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For instance, a fly is staying at the same spot, then your car suddenly moves forward at a rate of 60 mph. The mosquito IS staying at the same spot but for some reason it moves along with the car as if nothing happened.

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marked as duplicate by Kyle Kanos, tpg2114, Brandon Enright, BMS, Kyle Oman Nov 6 '14 at 6:29

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  • $\begingroup$ I think it's because it doesn't constantly hover. It lands at various places constantly while moving here and there. That might be when it takes energy off the car $\endgroup$ – Cheeku Nov 6 '14 at 1:29
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The air inside the car moves transiently as the car speed up (is being pushed by the rear of the car, sits, etc), if this happens slow enough this will occur without much turbulence or wind-like movements. The mosquito is pushed by the air (assuming he is flying), so in his frame of reference, relative to the inside of the car, he is still moving slow. Only a person in the street outside the car will measure a mosquito speed of 60 mph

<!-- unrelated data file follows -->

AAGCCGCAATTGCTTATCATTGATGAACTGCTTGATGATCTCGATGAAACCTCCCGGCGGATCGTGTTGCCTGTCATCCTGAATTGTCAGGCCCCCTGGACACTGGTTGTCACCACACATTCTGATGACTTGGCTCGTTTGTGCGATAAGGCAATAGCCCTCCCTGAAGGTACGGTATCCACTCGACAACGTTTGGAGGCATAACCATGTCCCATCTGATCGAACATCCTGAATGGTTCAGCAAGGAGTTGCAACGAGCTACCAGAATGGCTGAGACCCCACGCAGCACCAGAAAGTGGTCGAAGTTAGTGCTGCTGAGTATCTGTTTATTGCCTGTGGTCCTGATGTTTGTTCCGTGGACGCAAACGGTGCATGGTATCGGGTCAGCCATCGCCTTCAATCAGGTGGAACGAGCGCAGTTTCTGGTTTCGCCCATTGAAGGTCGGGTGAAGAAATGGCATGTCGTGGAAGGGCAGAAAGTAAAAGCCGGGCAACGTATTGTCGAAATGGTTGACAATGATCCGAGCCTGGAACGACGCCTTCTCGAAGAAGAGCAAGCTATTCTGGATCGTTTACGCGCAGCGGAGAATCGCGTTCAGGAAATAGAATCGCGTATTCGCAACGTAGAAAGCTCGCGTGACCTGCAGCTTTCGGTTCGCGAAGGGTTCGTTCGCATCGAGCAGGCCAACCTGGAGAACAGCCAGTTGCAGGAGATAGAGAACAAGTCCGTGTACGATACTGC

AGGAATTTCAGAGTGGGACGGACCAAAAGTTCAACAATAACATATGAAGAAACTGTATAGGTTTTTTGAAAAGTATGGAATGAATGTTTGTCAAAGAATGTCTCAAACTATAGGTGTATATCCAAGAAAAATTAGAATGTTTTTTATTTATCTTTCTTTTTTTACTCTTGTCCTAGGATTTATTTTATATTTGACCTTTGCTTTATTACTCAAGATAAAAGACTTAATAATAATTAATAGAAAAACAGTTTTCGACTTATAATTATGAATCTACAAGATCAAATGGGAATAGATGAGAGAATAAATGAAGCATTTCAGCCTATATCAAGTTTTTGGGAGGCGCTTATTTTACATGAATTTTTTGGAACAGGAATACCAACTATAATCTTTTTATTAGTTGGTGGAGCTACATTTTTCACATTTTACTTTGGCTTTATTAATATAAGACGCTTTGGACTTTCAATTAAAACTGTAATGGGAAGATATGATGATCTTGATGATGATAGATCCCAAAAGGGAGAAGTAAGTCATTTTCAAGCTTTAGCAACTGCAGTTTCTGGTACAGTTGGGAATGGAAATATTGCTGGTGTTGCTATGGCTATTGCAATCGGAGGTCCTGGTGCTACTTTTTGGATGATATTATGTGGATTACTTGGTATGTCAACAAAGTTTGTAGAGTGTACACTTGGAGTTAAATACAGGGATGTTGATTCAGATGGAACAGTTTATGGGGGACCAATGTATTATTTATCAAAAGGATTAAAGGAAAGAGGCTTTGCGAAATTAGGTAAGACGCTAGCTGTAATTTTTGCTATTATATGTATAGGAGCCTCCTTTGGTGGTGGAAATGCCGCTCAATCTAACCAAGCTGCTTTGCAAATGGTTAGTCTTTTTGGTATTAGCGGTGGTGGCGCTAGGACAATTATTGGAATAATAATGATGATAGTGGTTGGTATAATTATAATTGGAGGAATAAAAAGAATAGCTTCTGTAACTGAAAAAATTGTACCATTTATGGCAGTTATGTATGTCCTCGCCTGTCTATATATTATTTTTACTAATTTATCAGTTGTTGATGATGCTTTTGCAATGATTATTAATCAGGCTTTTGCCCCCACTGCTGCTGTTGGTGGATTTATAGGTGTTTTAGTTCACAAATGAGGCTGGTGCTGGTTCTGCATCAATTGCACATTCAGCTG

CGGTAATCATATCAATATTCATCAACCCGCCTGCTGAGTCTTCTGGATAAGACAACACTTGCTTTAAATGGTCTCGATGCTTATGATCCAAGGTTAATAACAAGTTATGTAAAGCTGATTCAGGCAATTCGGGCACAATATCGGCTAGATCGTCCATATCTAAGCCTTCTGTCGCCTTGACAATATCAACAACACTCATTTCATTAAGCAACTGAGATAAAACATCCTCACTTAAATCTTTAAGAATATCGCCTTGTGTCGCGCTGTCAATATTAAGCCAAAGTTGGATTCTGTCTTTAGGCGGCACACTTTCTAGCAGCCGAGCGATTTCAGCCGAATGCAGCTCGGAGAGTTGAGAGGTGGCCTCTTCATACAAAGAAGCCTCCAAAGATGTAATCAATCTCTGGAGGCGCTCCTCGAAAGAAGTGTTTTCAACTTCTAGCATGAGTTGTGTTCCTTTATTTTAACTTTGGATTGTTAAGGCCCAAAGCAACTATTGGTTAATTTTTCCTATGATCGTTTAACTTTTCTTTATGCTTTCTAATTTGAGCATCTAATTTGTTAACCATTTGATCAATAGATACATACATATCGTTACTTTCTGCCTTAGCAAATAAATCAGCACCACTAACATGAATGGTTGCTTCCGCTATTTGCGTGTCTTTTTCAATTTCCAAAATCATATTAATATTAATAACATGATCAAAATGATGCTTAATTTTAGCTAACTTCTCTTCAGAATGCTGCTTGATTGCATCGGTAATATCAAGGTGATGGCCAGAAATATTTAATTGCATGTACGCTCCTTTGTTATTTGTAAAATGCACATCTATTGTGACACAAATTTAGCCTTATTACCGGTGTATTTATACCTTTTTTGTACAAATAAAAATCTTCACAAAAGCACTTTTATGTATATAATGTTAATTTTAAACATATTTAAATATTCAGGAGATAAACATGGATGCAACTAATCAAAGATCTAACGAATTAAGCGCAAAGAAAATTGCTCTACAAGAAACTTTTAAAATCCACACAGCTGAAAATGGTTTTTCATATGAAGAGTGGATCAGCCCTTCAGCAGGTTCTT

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Actually, there are two factors responsible for helping the mosquito keep up with the car:

  1. If we consider the car to be already moving at 60mph, the air inside the car is also moving at 60mph. As the wings of the mosquito are subject to air resistance, its inertia will be resisted by the forward moving air, until the mosquito itself attains the constant velocity 60mph.

  2. If the car is accelerating, the situation illustrated in the image below will apply. The acceleration will cause more air to collect at the back of the car than in front. Therefore, the density of air at the back will be more. And hence, to move back, the mosquito will have to displace more air per unit volume than it will have to move forward (or remain stationary). So, this difference in densities of air in different sections of the car will help mosquito keep up with the car.

enter image description here

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